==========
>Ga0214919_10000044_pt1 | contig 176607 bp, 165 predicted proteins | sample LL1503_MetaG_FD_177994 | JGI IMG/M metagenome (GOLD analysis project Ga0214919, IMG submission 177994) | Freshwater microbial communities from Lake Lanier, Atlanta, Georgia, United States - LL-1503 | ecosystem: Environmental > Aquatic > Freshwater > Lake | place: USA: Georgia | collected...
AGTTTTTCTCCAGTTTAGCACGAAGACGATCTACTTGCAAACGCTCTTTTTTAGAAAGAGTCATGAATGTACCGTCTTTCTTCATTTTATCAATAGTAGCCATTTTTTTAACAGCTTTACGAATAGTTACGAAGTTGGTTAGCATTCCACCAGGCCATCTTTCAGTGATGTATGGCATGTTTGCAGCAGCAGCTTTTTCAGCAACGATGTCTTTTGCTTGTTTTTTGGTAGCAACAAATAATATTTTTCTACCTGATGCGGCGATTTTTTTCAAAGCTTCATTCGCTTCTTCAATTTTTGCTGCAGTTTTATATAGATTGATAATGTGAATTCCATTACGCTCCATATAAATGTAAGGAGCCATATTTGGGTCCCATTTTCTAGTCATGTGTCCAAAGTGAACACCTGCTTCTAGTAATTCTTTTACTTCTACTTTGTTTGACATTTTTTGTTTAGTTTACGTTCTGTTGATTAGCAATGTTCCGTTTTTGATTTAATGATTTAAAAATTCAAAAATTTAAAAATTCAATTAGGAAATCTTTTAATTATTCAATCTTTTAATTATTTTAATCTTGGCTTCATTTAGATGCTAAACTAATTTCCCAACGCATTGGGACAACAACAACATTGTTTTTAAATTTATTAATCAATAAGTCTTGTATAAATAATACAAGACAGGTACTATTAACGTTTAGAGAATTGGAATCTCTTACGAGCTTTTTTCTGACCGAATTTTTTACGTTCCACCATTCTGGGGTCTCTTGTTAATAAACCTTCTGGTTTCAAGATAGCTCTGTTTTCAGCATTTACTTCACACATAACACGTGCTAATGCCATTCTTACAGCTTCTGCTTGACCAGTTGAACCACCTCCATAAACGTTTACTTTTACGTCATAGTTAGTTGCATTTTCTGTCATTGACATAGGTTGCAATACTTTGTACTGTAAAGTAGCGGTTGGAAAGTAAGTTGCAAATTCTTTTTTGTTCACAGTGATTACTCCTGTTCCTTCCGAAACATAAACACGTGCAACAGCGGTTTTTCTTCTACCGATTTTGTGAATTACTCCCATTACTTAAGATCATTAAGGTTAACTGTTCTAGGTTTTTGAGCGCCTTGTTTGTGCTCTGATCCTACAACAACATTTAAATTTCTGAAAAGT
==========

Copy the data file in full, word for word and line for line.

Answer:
>Ga0214919_10000044_pt1 | contig 176607 bp, 165 predicted proteins | sample LL1503_MetaG_FD_177994 | JGI IMG/M metagenome (GOLD analysis project Ga0214919, IMG submission 177994) | Freshwater microbial communities from Lake Lanier, Atlanta, Georgia, United States - LL-1503 | ecosystem: Environmental > Aquatic > Freshwater > Lake | place: USA: Georgia | collected...
AGTTTTTCTCCAGTTTAGCACGAAGACGATCTACTTGCAAACGCTCTTTTTTAGAAAGAGTCATGAATGTACCGTCTTTCTTCATTTTATCAATAGTAGCCATTTTTTTAACAGCTTTACGAATAGTTACGAAGTTGGTTAGCATTCCACCAGGCCATCTTTCAGTGATGTATGGCATGTTTGCAGCAGCAGCTTTTTCAGCAACGATGTCTTTTGCTTGTTTTTTGGTAGCAACAAATAATATTTTTCTACCTGATGCGGCGATTTTTTTCAAAGCTTCATTCGCTTCTTCAATTTTTGCTGCAGTTTTATATAGATTGATAATGTGAATTCCATTACGCTCCATATAAATGTAAGGAGCCATATTTGGGTCCCATTTTCTAGTCATGTGTCCAAAGTGAACACCTGCTTCTAGTAATTCTTTTACTTCTACTTTGTTTGACATTTTTTGTTTAGTTTACGTTCTGTTGATTAGCAATGTTCCGTTTTTGATTTAATGATTTAAAAATTCAAAAATTTAAAAATTCAATTAGGAAATCTTTTAATTATTCAATCTTTTAATTATTTTAATCTTGGCTTCATTTAGATGCTAAACTAATTTCCCAACGCATTGGGACAACAACAACATTGTTTTTAAATTTATTAATCAATAAGTCTTGTATAAATAATACAAGACAGGTACTATTAACGTTTAGAGAATTGGAATCTCTTACGAGCTTTTTTCTGACCGAATTTTTTACGTTCCACCATTCTGGGGTCTCTTGTTAATAAACCTTCTGGTTTCAAGATAGCTCTGTTTTCAGCATTTACTTCACACATAACACGTGCTAATGCCATTCTTACAGCTTCTGCTTGACCAGTTGAACCACCTCCATAAACGTTTACTTTTACGTCATAGTTAGTTGCATTTTCTGTCATTGACATAGGTTGCAATACTTTGTACTGTAAAGTAGCGGTTGGAAAGTAAGTTGCAAATTCTTTTTTGTTCACAGTGATTACTCCTGTTCCTTCCGAAACATAAACACGTGCAACAGCGGTTTTTCTTCTACCGATTTTGTGAATTACTCCCATTACTTAAGATCATTAAGGTTAACTGTTCTAGGTTTTTGAGCGCCTTGTTTGTGCTCTGATCCTACAACAACATTTAAATTTCTGAAAAGT